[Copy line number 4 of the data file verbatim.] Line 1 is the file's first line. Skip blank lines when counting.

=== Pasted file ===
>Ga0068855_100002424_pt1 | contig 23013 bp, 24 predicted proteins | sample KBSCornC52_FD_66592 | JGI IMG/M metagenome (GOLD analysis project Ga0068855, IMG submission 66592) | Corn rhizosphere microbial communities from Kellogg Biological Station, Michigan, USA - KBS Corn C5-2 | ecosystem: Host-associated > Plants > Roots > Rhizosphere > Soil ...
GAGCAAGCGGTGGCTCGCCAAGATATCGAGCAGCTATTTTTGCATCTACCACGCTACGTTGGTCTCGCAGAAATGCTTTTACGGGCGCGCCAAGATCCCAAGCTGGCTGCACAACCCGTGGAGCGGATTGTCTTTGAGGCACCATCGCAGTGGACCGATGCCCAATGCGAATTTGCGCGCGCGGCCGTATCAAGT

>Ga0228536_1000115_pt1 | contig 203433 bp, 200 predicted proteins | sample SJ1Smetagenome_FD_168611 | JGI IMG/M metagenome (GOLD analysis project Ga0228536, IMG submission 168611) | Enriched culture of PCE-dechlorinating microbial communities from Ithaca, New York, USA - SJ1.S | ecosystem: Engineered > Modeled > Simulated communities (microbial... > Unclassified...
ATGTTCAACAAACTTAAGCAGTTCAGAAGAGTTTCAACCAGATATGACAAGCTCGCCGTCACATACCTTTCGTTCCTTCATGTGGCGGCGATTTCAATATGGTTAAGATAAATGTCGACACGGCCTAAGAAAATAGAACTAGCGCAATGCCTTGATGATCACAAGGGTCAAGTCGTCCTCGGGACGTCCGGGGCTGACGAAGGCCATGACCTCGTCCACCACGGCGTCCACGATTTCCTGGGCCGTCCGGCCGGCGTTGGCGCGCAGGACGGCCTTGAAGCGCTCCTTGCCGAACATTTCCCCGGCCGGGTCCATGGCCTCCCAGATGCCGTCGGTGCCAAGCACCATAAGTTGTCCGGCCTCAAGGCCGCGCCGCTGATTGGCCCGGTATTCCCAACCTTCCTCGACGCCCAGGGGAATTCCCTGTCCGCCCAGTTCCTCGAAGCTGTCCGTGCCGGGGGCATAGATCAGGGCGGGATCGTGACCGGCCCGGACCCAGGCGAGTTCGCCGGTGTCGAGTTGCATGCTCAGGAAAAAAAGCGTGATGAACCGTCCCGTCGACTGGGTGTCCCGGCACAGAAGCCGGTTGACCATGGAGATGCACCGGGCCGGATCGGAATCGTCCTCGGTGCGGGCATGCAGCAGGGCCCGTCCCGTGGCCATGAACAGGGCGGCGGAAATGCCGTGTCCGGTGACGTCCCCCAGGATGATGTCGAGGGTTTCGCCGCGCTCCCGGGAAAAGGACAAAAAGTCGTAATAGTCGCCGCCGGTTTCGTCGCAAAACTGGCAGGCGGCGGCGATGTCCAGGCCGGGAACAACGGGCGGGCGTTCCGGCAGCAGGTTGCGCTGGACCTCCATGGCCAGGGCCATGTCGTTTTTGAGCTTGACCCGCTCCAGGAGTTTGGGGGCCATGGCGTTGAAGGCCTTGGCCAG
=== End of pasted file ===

ATGTTCAACAAACTTAAGCAGTTCAGAAGAGTTTCAACCAGATATGACAAGCTCGCCGTCACATACCTTTCGTTCCTTCATGTGGCGGCGATTTCAATATGGTTAAGATAAATGTCGACACGGCCTAAGAAAATAGAACTAGCGCAATGCCTTGATGATCACAAGGGTCAAGTCGTCCTCGGGACGTCCGGGGCTGACGAAGGCCATGACCTCGTCCACCACGGCGTCCACGATTTCCTGGGCCGTCCGGCCGGCGTTGGCGCGCAGGACGGCCTTGAAGCGCTCCTTGCCGAACATTTCCCCGGCCGGGTCCATGGCCTCCCAGATGCCGTCGGTGCCAAGCACCATAAGTTGTCCGGCCTCAAGGCCGCGCCGCTGATTGGCCCGGTATTCCCAACCTTCCTCGACGCCCAGGGGAATTCCCTGTCCGCCCAGTTCCTCGAAGCTGTCCGTGCCGGGGGCATAGATCAGGGCGGGATCGTGACCGGCCCGGACCCAGGCGAGTTCGCCGGTGTCGAGTTGCATGCTCAGGAAAAAAAGCGTGATGAACCGTCCCGTCGACTGGGTGTCCCGGCACAGAAGCCGGTTGACCATGGAGATGCACCGGGCCGGATCGGAATCGTCCTCGGTGCGGGCATGCAGCAGGGCCCGTCCCGTGGCCATGAACAGGGCGGCGGAAATGCCGTGTCCGGTGACGTCCCCCAGGATGATGTCGAGGGTTTCGCCGCGCTCCCGGGAAAAGGACAAAAAGTCGTAATAGTCGCCGCCGGTTTCGTCGCAAAACTGGCAGGCGGCGGCGATGTCCAGGCCGGGAACAACGGGCGGGCGTTCCGGCAGCAGGTTGCGCTGGACCTCCATGGCCAGGGCCATGTCGTTTTTGAGCTTGACCCGCTCCAGGAGTTTGGGGGCCATGGCGTTGAAGGCCTTGGCCAG